They’re avatars of the good times, and such reminders became vital as I grew older. My parents split up when I was in junior high. In school, I was just popular enough to be devastated when I wasn’t invited to something. As friends faded or found other things, baseball, and those companion cards, were a consistent comfort, something uncomplicated when everything else was.

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As I grew older and continued to collect, I was sometimes sheepish about clinging to a supposedly childish thing. But that’s one of the small blessings of growing older, if not up: Self-consciousness can be shed like an old shell. Turns out that doing silly things that make you happy is a lovely and liberating way to go through life. The wise tell us this when we’re kids, of course. But life experience is required before we can hear it.

How it’s going

During the sports card boom in the late ’80s and early ’90s, even a dedicated nostalgist like me could not resist the investing aspect of the hobby. I can hook you up with 100 1989 Topps cards of Blue Jays outfielder Sil Campusano right now if you want to know how that went.

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At another point, I was sure the 1981 Fleer Graig Nettles card, which spelled his name “Craig” before quick correction turned it into a phenomenon of perceived scarcity, was going to pay for my college education. By the time I was in college at the University of Maine, it was barely worth enough to pay for a $1.25 pitcher of low-quality beverage on a Thursday night at Geddy’s.

Reporting on the frenzied, greed-fueled state of the sports-card industry over the last few months only confirmed that the current zeitgeist — encased graded cards, ripping packs in search of scarcities while discarding commons, cutting up genuine baseball artifacts to wedge shards of them into cards, pricing out kids — is not my scene. Authentic memorabilia will never be as valuable to me as an authentic memory.

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Fortunately, there’s a secret that people who love collecting as a hobby rather than a soulless wealth quest share among themselves. You can make it whatever you want it to be.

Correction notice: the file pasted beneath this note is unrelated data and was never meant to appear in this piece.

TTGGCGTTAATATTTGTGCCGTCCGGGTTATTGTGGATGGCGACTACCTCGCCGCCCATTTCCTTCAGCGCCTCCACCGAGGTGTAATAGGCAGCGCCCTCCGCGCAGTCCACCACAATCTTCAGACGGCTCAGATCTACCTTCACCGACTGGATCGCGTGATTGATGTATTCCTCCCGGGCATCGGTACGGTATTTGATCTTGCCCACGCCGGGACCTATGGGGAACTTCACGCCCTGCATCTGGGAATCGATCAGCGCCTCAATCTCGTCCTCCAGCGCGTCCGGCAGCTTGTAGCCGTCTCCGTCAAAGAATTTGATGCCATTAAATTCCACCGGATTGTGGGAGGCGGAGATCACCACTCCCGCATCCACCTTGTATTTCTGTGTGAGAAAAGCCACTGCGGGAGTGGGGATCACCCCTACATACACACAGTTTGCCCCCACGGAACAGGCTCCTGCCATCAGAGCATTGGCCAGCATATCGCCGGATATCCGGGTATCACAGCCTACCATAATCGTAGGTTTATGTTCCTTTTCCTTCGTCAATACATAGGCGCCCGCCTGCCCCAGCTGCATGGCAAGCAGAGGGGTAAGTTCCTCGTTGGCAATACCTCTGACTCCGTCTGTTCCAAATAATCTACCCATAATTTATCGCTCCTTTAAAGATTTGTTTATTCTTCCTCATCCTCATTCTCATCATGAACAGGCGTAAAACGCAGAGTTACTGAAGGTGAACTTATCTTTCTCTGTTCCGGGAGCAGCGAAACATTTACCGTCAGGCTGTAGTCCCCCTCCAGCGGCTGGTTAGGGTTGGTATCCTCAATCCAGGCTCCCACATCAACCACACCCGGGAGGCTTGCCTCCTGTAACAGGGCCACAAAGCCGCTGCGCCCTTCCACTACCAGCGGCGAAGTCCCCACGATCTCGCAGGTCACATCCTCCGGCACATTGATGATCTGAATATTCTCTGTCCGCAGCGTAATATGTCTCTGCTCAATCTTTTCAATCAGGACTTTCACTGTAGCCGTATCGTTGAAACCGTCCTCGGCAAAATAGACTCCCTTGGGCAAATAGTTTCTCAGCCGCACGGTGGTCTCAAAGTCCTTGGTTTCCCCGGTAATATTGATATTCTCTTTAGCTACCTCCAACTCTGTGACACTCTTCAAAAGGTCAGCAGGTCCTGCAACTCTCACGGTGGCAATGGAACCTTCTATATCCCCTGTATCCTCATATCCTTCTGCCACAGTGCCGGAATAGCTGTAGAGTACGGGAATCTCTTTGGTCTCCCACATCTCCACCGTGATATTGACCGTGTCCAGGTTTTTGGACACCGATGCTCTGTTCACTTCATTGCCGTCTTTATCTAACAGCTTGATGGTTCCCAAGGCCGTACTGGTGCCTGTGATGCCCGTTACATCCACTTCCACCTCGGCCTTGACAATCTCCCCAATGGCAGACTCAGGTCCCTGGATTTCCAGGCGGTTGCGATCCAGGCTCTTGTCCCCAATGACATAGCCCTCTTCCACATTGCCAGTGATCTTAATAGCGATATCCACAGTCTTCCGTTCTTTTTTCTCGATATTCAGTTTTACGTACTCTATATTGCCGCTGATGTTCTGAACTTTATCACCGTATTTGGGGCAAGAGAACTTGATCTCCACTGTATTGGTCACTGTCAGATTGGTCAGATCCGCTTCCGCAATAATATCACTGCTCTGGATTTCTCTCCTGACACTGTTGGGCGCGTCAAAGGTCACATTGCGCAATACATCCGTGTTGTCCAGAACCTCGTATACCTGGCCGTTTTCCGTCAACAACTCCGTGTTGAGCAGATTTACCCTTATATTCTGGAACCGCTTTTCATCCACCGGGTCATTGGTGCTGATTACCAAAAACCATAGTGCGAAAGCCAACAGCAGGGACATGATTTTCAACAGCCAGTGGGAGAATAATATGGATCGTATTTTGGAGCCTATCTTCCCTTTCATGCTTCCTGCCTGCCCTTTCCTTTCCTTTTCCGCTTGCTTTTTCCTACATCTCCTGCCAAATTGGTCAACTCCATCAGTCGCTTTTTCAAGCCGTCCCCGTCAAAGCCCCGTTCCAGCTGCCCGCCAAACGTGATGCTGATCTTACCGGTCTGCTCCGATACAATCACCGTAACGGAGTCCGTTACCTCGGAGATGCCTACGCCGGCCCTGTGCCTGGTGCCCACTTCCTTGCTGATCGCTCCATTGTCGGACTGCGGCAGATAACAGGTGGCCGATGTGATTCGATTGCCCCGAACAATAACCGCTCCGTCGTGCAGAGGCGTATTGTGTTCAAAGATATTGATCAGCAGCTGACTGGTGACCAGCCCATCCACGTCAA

Yeah, I have some that have monetary value. The smartest thing I’ve ever done — other than marrying my wife and sending my clips to the Globe on a whim — was buy 55 packs of 1980-81 Topps basketball cards out of the discount bin at Grand City in Brunswick, Maine, sometime around 1981 or ‘82. Total price: $5.50. A dime each. Larry Bird and Magic Johnson’s co-rookie card, also featuring Julius Erving, is worth somewhat more than that.

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I still have the Larry/Magic/Dr. Js. I still have almost every card I ever collected, thousands upon thousands, some in the attic, some in my home office. The ones that mean the most have sentimental value rather than book value.

My favorite is a signed 1978 Hobson, its corners rough (fine, I get it, sort of like how he was at third base) and an autograph barely legible, but a timeless reminder nonetheless of the unforgettable words my first baseball hero spoke to me when he signed the card at a minor league game: “Here’s your pen.”

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That card is framed on the wall to my left as I write this, along with 79 other ’78s. It’s still the greatest set, I tell you. I knew it when I was 8, and I know it now. They’re right here with me every day.

My collecting nowadays is limited to the satisfying and inexpensive routine of buying single sports cards of players I liked for a buck or two on eBay — a 1977 Jerry Remy here, a 1979 Stan Papi (the obscure player the Red Sox received for Lee, and my most recent purchase) there.

I’ll buy one or two single cards most weeks. When a package arrives, the final leg occurring when my wife brings it into the office and plunks it on the desk without comment, it brings the same jolt of happy anticipation as opening a pack all those years ago.

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Know what might be the best part? When you collect as an adult, turns out there’s no permission slip required other than the one you give yourself.